What to Make of This Very Expensive Bank
There is one bank that is trading at a rate three times more expensive than some of its peers, but it turns out that may be for good reason.
Banks are a tricky thing to value at first glance, as the standard price-to-earnings (P/E), price-to-sales (P/S), or the other endless valuation metrics don't always apply. Consider for a moment Bank of America which at first glance has a P/E ratio that is nearly double that of fellow megabanks Citigroup and Wells Fargo , and is well ahead of regional competitors US Bancorp and PNC :
Bank of America
Any investor considering an investment in a bank would likely immediately cross Bank of America off their list if they only looked at the relative P/E ratio, as no one would want to consider an investment in a company that is believed to be riskier and more expensive than its peers.
However, the P/E ratio isn't a great proxy for banks, as often their earnings can be hit by accounting adjustments, legal settlements or all sorts of other things. Instead it is better to look at their price-to-tangible book value, which essentially quantifies the difference between what the market says a company is worth versus what it would actually be worth if it were liquidated entirely and only the accumulated equity on the balance sheet remained. When looking at that same list, we see something rather interesting:
Bank of America
There is almost a complete reversal of the ordering of value, and instead of US Bancorp and Citigroup having an apparently similar valuation, it turns out that US Bancorp is almost three and a half times more expensive on a relative basis. Bank of America also moves from being the most expensive by a wide margin to in fact being one of the least expensive.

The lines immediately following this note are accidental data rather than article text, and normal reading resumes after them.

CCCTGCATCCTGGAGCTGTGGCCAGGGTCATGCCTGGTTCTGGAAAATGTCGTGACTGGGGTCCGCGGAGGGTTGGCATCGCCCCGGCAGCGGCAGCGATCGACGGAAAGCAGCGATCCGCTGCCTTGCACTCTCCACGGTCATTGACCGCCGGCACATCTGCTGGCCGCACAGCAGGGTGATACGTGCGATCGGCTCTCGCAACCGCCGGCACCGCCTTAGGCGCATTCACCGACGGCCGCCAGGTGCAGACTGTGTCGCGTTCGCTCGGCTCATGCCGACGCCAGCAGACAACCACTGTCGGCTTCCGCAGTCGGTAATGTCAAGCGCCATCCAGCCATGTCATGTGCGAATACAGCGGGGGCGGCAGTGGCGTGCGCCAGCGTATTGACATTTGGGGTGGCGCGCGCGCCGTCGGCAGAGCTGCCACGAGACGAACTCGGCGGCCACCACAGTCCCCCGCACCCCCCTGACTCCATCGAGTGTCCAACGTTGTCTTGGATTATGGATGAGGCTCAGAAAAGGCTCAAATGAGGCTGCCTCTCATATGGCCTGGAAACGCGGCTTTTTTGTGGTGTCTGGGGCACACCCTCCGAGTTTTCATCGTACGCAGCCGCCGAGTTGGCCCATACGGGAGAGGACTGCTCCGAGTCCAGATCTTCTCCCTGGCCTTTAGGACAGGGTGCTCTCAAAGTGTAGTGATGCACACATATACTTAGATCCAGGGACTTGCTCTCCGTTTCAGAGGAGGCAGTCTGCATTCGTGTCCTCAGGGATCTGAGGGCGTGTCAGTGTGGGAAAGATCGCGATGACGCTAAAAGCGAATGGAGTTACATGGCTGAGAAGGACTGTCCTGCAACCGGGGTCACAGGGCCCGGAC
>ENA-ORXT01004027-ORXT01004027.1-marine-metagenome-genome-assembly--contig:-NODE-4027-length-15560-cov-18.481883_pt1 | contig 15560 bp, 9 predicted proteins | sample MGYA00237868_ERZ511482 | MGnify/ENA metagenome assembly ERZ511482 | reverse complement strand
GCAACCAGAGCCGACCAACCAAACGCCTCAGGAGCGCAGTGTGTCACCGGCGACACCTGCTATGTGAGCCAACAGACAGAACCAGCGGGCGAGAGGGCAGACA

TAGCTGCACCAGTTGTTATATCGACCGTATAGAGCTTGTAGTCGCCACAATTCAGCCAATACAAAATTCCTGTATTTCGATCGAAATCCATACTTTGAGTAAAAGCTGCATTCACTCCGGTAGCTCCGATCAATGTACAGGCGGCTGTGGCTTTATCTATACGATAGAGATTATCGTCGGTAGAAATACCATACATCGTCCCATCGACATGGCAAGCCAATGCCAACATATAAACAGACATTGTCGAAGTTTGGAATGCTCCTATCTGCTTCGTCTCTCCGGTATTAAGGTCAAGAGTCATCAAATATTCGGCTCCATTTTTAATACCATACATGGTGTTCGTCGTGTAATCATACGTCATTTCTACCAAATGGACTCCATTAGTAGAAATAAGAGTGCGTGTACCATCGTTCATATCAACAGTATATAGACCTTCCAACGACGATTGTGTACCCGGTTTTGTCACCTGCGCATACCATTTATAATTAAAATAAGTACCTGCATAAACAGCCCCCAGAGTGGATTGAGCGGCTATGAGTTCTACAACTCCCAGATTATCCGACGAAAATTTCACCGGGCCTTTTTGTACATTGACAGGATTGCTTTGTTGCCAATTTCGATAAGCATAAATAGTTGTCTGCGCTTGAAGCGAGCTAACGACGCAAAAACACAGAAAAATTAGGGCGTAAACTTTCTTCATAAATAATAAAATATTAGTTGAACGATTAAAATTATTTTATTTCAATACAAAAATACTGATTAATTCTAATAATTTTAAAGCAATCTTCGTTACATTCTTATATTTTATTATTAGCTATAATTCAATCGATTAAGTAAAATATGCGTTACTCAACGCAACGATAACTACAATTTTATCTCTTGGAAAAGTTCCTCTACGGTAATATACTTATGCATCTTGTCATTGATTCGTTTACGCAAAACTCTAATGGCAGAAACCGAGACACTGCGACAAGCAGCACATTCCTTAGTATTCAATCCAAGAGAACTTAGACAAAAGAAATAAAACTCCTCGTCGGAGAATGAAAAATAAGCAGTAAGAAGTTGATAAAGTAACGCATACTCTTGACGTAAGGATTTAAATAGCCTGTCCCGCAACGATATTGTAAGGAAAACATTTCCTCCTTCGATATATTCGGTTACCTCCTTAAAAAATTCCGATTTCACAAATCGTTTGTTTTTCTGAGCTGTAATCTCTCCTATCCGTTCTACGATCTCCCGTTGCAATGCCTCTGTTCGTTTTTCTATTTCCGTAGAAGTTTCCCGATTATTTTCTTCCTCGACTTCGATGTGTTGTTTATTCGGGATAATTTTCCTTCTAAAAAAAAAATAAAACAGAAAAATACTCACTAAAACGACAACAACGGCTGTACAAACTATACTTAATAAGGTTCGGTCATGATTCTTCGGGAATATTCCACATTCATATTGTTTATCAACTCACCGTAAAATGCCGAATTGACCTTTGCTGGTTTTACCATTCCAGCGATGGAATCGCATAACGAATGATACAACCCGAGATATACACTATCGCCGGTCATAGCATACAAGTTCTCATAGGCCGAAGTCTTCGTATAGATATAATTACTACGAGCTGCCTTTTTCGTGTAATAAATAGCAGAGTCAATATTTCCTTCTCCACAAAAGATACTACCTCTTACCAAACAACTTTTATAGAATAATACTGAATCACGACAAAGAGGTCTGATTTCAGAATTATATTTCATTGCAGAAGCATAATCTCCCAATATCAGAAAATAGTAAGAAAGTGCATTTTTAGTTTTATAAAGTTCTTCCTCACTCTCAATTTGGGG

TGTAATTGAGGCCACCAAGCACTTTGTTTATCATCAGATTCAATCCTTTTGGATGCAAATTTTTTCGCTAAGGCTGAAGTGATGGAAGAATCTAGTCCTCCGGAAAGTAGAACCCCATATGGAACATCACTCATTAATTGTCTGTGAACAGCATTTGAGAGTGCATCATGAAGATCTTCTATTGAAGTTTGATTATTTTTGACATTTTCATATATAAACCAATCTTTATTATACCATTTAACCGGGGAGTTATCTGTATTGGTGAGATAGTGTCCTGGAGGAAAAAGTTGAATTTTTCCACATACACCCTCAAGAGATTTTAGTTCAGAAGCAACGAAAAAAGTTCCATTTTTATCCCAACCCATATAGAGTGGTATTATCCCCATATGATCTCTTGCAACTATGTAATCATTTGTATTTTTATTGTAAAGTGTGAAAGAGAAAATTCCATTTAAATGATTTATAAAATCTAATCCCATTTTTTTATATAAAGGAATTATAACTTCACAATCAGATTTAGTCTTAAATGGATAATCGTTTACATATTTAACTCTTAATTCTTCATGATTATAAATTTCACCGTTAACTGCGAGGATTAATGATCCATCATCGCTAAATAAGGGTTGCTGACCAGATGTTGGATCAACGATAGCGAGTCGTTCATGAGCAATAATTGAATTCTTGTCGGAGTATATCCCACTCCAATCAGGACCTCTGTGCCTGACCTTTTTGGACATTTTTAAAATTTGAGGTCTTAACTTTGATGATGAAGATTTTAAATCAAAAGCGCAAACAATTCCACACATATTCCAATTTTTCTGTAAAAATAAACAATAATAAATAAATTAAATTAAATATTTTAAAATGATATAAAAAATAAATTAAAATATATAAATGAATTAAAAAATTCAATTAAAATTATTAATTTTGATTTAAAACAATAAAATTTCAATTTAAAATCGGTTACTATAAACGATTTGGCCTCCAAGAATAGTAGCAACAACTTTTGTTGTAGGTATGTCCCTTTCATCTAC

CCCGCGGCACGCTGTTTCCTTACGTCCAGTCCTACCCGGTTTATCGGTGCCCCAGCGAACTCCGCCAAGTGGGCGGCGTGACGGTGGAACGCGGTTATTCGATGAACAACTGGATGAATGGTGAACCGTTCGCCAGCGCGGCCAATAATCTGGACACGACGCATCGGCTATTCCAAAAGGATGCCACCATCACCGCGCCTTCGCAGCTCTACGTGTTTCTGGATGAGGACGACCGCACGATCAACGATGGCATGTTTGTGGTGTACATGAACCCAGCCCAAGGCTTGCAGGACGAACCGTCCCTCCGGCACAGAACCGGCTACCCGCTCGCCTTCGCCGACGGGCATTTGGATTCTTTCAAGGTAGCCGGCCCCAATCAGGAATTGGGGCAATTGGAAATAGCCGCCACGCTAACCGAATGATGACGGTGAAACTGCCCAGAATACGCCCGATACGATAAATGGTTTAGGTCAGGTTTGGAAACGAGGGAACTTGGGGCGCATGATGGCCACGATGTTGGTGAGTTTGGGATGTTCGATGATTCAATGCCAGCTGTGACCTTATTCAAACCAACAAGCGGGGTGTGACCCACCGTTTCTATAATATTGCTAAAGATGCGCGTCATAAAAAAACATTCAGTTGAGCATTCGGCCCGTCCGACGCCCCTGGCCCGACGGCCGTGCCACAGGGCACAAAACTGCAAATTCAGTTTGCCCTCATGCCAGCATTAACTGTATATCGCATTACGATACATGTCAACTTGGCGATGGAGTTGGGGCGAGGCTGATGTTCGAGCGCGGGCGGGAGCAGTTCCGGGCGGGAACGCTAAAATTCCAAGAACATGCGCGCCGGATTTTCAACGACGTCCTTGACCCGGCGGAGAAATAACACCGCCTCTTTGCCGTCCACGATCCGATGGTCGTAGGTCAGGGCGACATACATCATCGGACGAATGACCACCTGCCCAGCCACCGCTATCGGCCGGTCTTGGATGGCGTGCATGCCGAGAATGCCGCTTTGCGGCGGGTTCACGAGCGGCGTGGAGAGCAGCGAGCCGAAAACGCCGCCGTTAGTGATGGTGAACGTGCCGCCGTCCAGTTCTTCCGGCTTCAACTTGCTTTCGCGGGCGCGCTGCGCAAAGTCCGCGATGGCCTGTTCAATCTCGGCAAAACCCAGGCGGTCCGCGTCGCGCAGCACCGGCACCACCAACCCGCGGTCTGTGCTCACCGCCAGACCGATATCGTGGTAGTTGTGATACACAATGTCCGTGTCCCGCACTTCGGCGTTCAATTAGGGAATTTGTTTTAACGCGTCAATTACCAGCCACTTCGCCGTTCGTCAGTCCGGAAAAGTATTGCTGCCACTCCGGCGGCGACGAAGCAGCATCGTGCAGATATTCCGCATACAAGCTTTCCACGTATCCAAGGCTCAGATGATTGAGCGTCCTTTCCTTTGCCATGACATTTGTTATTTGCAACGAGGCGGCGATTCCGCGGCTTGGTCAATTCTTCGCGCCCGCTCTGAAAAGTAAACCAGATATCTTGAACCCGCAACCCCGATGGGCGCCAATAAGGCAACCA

Understanding it is 50% more expensive than the other perceived safe bank, Wells Fargo, it is natural to ask both: why is US Bancorp so expensive, and is it worth an investment consideration?
The first answer is simple, and the reason US Bancorp is so expensive is simply the result of its continued ability to generate astounding returns. Since 2010, it has been able to grow its tangible book value at an unparalleled rate relative to its peers:
Of course the reason behind this incredible growth is US Bancorp's resounding ability to deliver superior returns. For example, consider its full-year 2013 profitability relative to the four peers mentioned previously:
|Bank||Return on Average Assets||Return on Equity||Efficiency Ratio|
|Bank of America||0.53%||4.6%||77.1%|
While it is undoubtedly expensive on a relative basis, there is little denying the higher premium demanded is justified. However the next question, as to whether or not it is worthy of an investment consideration, is a bit more nuanced.
As with any investment decision, the answer as to whether or not US Bancorp would be a good one depends on a variety of different factors. But when it comes to this expensive bank, there are two great Warren Buffett quotes that bear repeating:
It's far better to buy a wonderful company at a fair price than a fair company at a wonderful price
Price is what you pay; value is what you get.
With that in mind there are likely companies -- and perhaps even the four other ones mentioned earlier -- that could all deliver better returns to their shareholders than US Bancorp moving forward.
But when you consider that US Bancorp is almost unmatched in its ability to deliver returns and then distribute them back to shareholders (it returned 71% of its income back to shareholders in the form of buybacks and dividends in 2013), it is no wonder in 2009 Buffett also said, "I would love to buy all of US Bank or Wells Fargo."
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The article What to Make of This Very Expensive Bank originally appeared on Fool.com.Patrick Morris owns shares of Bank of America and US Bancorp. The Motley Fool recommends Bank of America and Wells Fargo. The Motley Fool owns shares of Bank of America, Citigroup, PNC Financial Services, and Wells Fargo. Try any of our Foolish newsletter services free for 30 days. We Fools may not all hold the same opinions, but we all believe that considering a diverse range of insights makes us better investors. The Motley Fool has a disclosure policy.
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